"The message of Passover was immunity from death through the blood of the lamb. The message of Easter -- the same. Jesus was called 'the Lamb of God.'

"I regret if some people misunderstood the strip, and it hurt their feelings. I abhor the so-called 'Replacement Theology.' This is a holy week for both Christians and Jews, and my intent, as always, was to pay tribute to both."


For comic professionals considering working with family members, here's a cautionary tale from "A Distant Soil" creator Colleen Doran, who employs her mother as her assistant.

"I confess that there are a couple of times where I opted to do certain pages without any help from Mom!" Doran posted Thursday at Comicon.com's news message board. "Last issue there was a gay love scene. I was so nervous about it, I didn't even let Mom see it until the book was published! That week, I had dinner with my parents and they teased me mercilessly about it! Mom hadn't even known there was a page in that issue she hadn't worked on.

"Sometimes Mom makes jokes, and comments about the anatomy. She's pretty cool about it all. In fact, I am probably more nervous about showing it to her than she is about seeing it!

"The whole family has had some good laughs about the content of my book.

"Once, some years back, I actually did do the illustrations for an erotic graphic novel. Mom NEVER saw than one, and whenever she would walk in my studio, I would fling myself across the art on the drawing board. It was a pretty funny situation!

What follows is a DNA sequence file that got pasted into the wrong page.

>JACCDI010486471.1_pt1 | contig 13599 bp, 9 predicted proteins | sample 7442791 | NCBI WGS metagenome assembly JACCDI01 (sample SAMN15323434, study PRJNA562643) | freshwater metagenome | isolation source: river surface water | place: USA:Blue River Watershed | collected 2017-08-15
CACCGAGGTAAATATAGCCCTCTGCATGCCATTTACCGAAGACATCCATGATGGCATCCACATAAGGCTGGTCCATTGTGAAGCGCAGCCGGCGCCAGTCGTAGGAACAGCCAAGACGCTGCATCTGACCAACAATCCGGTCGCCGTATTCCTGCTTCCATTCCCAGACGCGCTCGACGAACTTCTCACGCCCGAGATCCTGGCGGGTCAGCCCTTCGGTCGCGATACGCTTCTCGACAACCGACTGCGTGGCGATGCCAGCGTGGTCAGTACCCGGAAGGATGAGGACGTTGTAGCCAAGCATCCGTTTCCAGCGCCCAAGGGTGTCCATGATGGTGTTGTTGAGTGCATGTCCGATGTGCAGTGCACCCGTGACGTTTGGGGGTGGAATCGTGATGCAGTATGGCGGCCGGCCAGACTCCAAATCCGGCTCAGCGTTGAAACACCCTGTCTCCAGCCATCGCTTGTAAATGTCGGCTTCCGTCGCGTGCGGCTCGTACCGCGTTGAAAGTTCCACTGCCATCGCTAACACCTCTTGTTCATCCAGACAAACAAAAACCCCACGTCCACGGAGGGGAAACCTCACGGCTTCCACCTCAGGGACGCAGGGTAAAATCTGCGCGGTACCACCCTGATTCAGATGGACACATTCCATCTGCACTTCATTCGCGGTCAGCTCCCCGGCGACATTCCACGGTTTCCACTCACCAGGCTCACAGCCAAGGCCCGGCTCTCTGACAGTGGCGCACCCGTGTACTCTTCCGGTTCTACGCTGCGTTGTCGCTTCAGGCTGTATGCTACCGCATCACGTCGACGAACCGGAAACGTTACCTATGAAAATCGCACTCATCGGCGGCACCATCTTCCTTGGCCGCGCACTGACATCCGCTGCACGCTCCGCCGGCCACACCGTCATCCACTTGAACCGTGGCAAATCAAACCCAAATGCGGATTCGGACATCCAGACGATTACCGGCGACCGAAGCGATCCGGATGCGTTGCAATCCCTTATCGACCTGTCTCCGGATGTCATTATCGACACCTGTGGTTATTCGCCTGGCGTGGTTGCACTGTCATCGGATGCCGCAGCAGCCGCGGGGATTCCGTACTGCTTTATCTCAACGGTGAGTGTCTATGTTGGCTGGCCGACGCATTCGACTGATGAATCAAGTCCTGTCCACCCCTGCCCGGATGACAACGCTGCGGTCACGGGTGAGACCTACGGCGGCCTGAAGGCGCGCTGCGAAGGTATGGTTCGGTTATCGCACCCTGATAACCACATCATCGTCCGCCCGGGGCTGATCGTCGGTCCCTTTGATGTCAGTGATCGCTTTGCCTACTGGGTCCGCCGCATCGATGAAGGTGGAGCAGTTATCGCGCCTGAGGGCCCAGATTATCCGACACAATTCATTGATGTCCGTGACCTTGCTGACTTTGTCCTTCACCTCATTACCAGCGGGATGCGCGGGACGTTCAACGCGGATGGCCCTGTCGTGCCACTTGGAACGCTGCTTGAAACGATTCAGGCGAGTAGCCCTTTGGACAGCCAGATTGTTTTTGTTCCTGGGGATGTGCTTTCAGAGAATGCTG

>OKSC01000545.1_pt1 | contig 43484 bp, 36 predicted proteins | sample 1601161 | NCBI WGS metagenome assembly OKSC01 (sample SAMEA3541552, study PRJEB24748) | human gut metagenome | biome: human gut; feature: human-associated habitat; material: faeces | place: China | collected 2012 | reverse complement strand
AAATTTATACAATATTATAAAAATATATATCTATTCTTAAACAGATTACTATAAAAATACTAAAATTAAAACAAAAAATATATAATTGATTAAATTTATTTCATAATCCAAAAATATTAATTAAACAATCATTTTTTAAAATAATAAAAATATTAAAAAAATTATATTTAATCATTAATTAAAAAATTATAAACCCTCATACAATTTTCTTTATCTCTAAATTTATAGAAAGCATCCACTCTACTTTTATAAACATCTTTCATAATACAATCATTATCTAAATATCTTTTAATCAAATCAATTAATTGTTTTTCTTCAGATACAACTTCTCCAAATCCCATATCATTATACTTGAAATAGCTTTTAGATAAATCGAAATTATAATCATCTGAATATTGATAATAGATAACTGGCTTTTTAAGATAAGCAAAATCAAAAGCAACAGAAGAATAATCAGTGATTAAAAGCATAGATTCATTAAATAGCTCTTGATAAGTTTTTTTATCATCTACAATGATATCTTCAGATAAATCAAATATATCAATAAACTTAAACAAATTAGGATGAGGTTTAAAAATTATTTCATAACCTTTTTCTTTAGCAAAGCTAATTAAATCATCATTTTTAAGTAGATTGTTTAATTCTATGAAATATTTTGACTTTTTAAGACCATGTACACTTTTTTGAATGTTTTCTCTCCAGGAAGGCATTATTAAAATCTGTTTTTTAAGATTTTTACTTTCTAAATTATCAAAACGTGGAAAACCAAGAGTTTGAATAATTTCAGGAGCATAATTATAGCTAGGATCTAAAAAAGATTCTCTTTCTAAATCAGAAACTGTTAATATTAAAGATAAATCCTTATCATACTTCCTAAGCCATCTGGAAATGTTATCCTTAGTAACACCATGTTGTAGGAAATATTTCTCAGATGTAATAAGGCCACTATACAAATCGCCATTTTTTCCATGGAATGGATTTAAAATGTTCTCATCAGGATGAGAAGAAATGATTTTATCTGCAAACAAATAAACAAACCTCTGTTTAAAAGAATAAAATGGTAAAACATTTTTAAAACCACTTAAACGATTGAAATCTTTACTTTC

"I have never been more embarrassed in my life than when I had to do the naughty graphic novel! I was originally hired to do one story, in black and white, which was very erotic, but kind of sweet. You know, young romance and all that in the Victorian era, everyone releases inhibitions, lots of pretty naked drawings, blah blah. No problem, I had fun and it turned out to be one of my best art jobs, the kind I can never show my parents.

"After that pleasant experience, the company offered me another story. I agreed and signed the contract, sight unseen. What a big mistake! It was way more explicit and way too, uh, well, off kilter for my tastes. I begged to be let out of the contract, but no go! I was stuck! So, I, er, screwed up my courage and went to. Hated the whole thing! Not only did I do a lousy job, but I found myself unable to draw some of the bits I was supposed to draw. It's not like I had any laying around the house. If you know what I mean.

"So it takes me nearly two weeks to paint this dog, all of which I spent flinging myself across the drawing board lest Mummy get an eyeful. Finally, after days of procrastination, I force myself to finally finish the thing, waaaaay past deadline. I spend all night trying to do the job and there's a knock on my door about 10 a.m. after I'd spent a sleepless night trying to bring this thing to a climax.

"Who would it be? A friend of mine and he's brought his young niece! They'd like to see my studio! YAAAGHHH!! I had dragged the drawing board into the living room and popped some erotic videos in the VCR to get in the mood and a 12 year old girl shows up to see a real professional at work! I nearly broke some vital body parts trying to cover up all the evidence of my depravity.

"This was my last foray into adult material and now that I've destroyed my reputation as a decent woman, I can never marry a senator.